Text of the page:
Our study certainly has a number of limitations. This is a monocentric study including a homogeneous population of patients with pneumonia-related ARDS, thus limiting its external validity and the generalizability of the findings. The relatively small number of patients included precluded validating our results in an independent validation cohort, and the results of the conducted analyses, some of which would loss statistical significance after accounting for multiple testing, should be considered exploratory and interpreted with caution. Regarding the analysis of the relationship between biomarkers and hospital mortality, we have chosen not to control all statistical tests performed for multiple testing but instead preferred to adjust for prognostic variables defined a priori (i.e., SOFA score and driving pressure). Our control patients’ population only included spontaneously breathing patients, not receiving antibiotics at the time of BAL fluid sampling, which might have contributed to between group differences. Other limitations of our study are the constraints associated with measuring BAL fluid-to-serum ratios of biomarkers, and limiting their analysis in “real life” conditions. We thus acknowledge the current study is more likely to have an impact on our understanding of the pathophysiology of the compartmentalization of biomarkers during ARDS than on clinical management. The flow cytometry gating strategy used for distinguishing alveolar monocytes from macrophages did not use antibodies for CD206 and CD169 [48] but identified side scatter intermediate (SSC), CD45+ and CD14+ cells. Although such methods were previously reported [49], we cannot exclude that our alveolar monocytes population was contaminated by macrophages. Last, we chose not to normalize BAL fluid concentrations of the studied biomarkers using BAL fluid-to-serum urea or albumin concentration ratios, as none of these methods has been shown to improve the accuracy of the measurements performed [50, 51]. Our study also has some strengths, including a prospective design allowing for uniform timing of measurements at a clinically relevant time-point and the combination of clinical, flow cytometry and cytokines data.

Conclusion

In conclusion, this study showed that, in patients with pneumonia-associated ARDS, IL-8 was the most compartmentalized cytokine and that lower BAL fluid-to-serum concentration ratios of IL-1Ra were associated with hospital mortality, even after adjusting for SOFA and driving pressure. In contrast, neither alveolar monocytic HLA-DR expression nor T CD8+ lymphocyte PD-1 expression were prognostic biomarkers.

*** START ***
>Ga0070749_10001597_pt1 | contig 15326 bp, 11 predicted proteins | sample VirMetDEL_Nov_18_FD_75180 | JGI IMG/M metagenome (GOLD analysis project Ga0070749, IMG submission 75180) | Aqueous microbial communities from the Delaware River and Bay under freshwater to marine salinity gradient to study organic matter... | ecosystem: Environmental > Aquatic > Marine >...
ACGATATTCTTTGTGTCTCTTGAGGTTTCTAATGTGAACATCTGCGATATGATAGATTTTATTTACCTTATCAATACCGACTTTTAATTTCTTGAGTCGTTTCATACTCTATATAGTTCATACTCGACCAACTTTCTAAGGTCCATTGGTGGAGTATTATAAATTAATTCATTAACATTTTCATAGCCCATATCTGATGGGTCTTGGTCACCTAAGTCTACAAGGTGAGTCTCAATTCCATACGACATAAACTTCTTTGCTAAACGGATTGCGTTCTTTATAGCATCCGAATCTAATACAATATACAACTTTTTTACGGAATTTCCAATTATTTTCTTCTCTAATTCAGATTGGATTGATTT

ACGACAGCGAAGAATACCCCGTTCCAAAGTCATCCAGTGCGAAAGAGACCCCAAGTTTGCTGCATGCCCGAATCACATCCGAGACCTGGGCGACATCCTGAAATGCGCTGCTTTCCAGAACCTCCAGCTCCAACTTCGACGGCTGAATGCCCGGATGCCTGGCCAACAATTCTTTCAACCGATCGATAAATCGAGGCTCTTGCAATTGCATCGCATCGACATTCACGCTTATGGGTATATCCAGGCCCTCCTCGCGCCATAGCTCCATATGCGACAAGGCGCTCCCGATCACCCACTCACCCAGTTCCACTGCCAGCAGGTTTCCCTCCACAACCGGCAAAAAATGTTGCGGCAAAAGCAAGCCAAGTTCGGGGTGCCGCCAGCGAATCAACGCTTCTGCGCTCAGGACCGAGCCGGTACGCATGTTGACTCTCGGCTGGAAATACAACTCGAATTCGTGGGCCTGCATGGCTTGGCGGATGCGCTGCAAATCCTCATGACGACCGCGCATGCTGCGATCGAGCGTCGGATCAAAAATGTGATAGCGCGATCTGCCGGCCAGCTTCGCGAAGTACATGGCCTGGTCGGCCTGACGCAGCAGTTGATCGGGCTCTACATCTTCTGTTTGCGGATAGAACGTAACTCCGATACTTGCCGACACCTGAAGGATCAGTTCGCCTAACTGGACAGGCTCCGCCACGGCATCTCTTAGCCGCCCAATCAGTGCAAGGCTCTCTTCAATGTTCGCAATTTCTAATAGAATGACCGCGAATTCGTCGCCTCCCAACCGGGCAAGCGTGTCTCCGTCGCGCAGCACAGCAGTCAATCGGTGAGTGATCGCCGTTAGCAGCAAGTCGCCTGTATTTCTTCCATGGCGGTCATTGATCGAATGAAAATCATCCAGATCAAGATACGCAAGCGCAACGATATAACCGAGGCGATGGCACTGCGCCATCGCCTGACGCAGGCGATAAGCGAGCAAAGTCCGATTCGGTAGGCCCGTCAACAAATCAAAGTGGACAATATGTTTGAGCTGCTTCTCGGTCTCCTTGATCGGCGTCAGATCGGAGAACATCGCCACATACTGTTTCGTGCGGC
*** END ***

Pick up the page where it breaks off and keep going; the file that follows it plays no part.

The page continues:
Availability of data and materials

All data generated and analyzed during this study are available on demand.

Abbreviations

ARDS:

Acute respiratory distress syndrome

BAL:

Bronchoalveolar lavage

HLA-DR:

Human leukocyte antigen-DR

PD-1:

Programmed death receptor-1

ICU:

Intensive care unit

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Acknowledgements

The authors wish to thank the nurses of the medical ICU of Henri Mondor Hospital for their assistance in sampling patients, Aline Alves for her help in processing BAL fluid samples and Jeanne Tran Van Nhieu, MD, for performing BAL fluid cytological analyses, and Franck Delafond, Nathalie Crosnier and Lily Wan for their help in performing flow cytometry analyses.

Funding

2013 Clinical Research Grant and 2016 Master 2 grant of the French Intensive Care Society (Société de Réanimation de Langue Française).

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IB, ABF and NDP conceptualized and designed the study, supervised and analyzed the data, wrote the manuscript and gave approval of the final version to be submitted; SH, ABF, AP and MS performed laboratory experiments, reviewed the manuscript and gave approval of the final version to be submitted; IB collected the clinical data, reviewed the manuscript and gave approval of the final version to be submitted; FS, SH, KR, GC and AMD reviewed the manuscript and gave approval of the final version to be submitted. All authors read and approved the final manuscript.

Corresponding author

Correspondence to Nicolas de Prost.

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Ethics approval and consent to participate

The current study was approved by the institutional ethics committee (Comité de Protection des Personnes Ile-de-France V, Paris, France, #13899). Informed consent was obtained from all included patients or their relatives.

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Not applicable.

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None of the authors have competing interest to disclose.

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Supplementary information

Additional file 1.

Tables S1 to S5, Figures S1 to S4.

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Bendib, I., Beldi-Ferchiou, A., Schlemmer, F. et al. Alveolar compartmentalization of inflammatory and immune cell biomarkers in pneumonia-related ARDS. Crit Care 25, 23 (2021). https://doi.org/10.1186/s13054-020-03427-y

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Keywords

  • Respiratory distress syndrome
  • Adult
  • Pneumonia
  • Cytokines
  • HLA-DR antigens
  • PD-1